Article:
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IReport / Jasper Reports – Working with subreports and collections in Jasper Reports


Hi, and sorry for not updating for a while. I am currently under heavy load, and can scarcely find time to write, although i have several new topics prepared. I am also working on a presentation on Java Performance Testing and Monitoring which i will probably hold here in Hamburg, on the 18th of July. More on that for those interested in a follow-up post.

Now let’s dive into the subject: Working with subreports and collections in Jasper Reports

It seems that several users have been facing this problem, so i thought i wrote an explanatory post on this topic.

1. Building the main report

Let’s start with the main report. This looks like this:

Image

The sub-report is the grey box with a yellowish highlighting. The main report is passing the four following parameters to the sub-report, of which one is a collection:

  • http_request
  • filterstop
  • ic_testconfig
  • filterstart

Please notice how the name matches EXACTLY the expression (the passed parameter has to be named exactly the same as the local variable used in the subreport)

Also notice the properties of the sub-report, highlighted in the screenshot below:

  • Subreport Expression has to be: “repo:statistics”, where statistics is the name of the IReport file containing the designed subreport
  • Expression Class: java.lang.String
  • Connection type: Use a connection expression

Image

2. Creating the sub-report

Let’s create a sub-report in the repository, with the name we just configured in the main report: statistics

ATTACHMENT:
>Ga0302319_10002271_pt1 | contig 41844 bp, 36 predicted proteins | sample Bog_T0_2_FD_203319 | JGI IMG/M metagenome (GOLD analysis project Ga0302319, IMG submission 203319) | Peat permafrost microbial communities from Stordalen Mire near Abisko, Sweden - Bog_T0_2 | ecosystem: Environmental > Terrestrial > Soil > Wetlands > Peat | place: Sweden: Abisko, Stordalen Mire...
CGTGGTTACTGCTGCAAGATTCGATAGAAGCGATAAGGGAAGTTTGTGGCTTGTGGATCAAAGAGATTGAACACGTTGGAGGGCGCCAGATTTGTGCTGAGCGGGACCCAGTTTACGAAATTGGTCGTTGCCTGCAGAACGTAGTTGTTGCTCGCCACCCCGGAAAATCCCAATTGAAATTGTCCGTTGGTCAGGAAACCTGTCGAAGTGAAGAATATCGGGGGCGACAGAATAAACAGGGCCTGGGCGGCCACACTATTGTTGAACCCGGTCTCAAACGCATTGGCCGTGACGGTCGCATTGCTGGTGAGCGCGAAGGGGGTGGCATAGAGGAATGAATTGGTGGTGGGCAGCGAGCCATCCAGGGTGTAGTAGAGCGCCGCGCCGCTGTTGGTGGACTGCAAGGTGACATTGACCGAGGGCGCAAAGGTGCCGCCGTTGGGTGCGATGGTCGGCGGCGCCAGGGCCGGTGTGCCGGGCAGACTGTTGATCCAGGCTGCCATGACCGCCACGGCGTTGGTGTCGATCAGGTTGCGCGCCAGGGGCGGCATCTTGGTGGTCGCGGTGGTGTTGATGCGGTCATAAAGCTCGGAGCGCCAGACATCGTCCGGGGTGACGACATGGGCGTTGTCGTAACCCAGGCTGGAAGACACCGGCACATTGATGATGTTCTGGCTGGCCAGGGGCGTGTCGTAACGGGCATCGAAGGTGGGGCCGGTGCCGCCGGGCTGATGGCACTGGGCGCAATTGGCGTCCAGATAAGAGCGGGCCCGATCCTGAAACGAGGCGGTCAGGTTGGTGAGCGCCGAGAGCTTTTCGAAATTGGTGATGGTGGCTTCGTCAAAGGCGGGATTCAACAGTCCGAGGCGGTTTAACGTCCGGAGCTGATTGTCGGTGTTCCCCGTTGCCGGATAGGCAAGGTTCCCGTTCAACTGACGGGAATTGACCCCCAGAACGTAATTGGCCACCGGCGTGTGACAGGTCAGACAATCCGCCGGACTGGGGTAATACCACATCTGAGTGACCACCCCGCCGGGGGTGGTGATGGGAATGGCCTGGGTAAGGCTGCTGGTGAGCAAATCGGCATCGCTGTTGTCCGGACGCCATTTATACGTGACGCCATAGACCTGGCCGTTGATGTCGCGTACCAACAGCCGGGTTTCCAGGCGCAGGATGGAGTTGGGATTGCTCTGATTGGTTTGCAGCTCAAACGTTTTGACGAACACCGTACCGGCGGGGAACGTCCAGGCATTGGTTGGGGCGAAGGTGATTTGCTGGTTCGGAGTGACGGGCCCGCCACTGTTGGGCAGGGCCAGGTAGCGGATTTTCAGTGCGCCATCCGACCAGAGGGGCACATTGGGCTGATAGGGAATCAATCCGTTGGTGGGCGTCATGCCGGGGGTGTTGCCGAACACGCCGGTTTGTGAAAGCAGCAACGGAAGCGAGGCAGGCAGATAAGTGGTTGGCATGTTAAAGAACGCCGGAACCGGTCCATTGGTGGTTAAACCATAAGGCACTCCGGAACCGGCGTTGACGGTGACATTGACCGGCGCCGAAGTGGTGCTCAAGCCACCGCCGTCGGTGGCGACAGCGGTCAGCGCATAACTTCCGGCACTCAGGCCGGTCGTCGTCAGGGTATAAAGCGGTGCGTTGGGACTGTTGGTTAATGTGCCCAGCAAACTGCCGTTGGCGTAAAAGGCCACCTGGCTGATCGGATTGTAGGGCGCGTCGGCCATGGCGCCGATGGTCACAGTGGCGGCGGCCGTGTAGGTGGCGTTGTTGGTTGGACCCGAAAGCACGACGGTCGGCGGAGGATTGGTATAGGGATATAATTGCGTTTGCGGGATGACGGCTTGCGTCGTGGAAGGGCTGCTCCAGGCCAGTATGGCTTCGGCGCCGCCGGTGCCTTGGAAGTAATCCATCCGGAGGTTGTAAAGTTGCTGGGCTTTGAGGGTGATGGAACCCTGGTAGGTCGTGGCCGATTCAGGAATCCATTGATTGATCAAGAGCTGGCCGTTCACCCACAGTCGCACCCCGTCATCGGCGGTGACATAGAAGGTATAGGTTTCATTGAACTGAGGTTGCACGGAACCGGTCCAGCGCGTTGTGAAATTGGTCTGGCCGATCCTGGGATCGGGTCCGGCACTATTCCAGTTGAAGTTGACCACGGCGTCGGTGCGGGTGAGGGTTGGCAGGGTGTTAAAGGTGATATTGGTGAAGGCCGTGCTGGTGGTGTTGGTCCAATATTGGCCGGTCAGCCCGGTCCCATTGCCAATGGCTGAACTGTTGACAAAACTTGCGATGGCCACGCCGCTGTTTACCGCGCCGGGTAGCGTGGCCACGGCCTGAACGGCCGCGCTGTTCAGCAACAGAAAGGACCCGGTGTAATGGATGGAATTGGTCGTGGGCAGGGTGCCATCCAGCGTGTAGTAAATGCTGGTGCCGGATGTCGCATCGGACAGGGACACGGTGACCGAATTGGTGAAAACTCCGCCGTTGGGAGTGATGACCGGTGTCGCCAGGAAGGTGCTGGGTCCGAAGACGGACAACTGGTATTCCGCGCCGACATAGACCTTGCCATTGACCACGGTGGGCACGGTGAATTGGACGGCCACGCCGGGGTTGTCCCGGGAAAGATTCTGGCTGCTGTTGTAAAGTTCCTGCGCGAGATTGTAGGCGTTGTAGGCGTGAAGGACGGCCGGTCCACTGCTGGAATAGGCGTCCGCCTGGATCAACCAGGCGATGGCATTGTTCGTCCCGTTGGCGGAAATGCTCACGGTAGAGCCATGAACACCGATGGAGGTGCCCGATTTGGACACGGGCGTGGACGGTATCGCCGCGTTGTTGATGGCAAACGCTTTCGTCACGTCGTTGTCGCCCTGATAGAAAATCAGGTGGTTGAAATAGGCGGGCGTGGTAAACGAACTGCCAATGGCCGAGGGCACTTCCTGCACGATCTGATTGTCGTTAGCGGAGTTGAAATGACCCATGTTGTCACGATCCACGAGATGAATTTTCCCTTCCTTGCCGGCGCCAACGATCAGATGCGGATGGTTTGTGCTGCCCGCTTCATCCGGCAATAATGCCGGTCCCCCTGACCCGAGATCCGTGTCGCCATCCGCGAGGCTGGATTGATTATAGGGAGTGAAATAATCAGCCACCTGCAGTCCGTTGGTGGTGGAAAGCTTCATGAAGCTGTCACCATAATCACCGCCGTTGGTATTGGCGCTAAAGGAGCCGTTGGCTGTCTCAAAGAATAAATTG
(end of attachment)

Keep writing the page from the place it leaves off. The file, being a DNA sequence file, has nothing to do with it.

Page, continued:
My recommendation is to create a single folder in your repository, called “subreports”, and add all sub-reports there. In my case, i have three sub-reports (we will only focus on the statistics subreport):

  • statistics
  • detailed_statistics
  • hudson_statistics

The structure in the repository looks like this:

Image

Let’s take a look at my sub-report. This will receive the collection as input parameters. The collection is actually a series of test id’s that i use to build a report over several test runs (for example, if i run a test twice, once with id 123, and once with id 124, and i want to see a single report of all transactions for both test-runs, i will give both parameters as input:

Image

The query is the one that takes the collection input parameter and processes it. Let’s see how that looks like:

select
count(t) as totaltransactions,
avg(t) as responseaverage,
……
from
testresults tr
where $X{IN,tr.testrun_id,ic_testconfig} and DATE_FORMAT(DATE_ADD(‘1970-01-01 00:00:00′ ,INTERVAL ts*1000 MICROSECOND),’%H:%i:%s’) between $P{filterstart} and $P{filterstop}
group by tr.lb

We will now add this sub-report into the Jasper Server Repository, by adding a new resource from the JRXML File we just created for our subreport. We will have to assign two identifiers:

  • Label: statistics
  • Name: rootavg

 

Jasper Server Repository - Adding a JRXML Resource

Jasper Server Repository – Adding a JRXML Resource

 

Now we add the two identifiers mentioned above

Jasper Server Repository - Labeling the JRXML Resource

Jasper Server Repository – Labeling the JRXML Resource

We can now refresh the repository in the IReport local instance, and see the sub-report added in the location we chose, with the identifiers we just assigned (name is statistics, id is rootavg):

Subreport in IReport Repository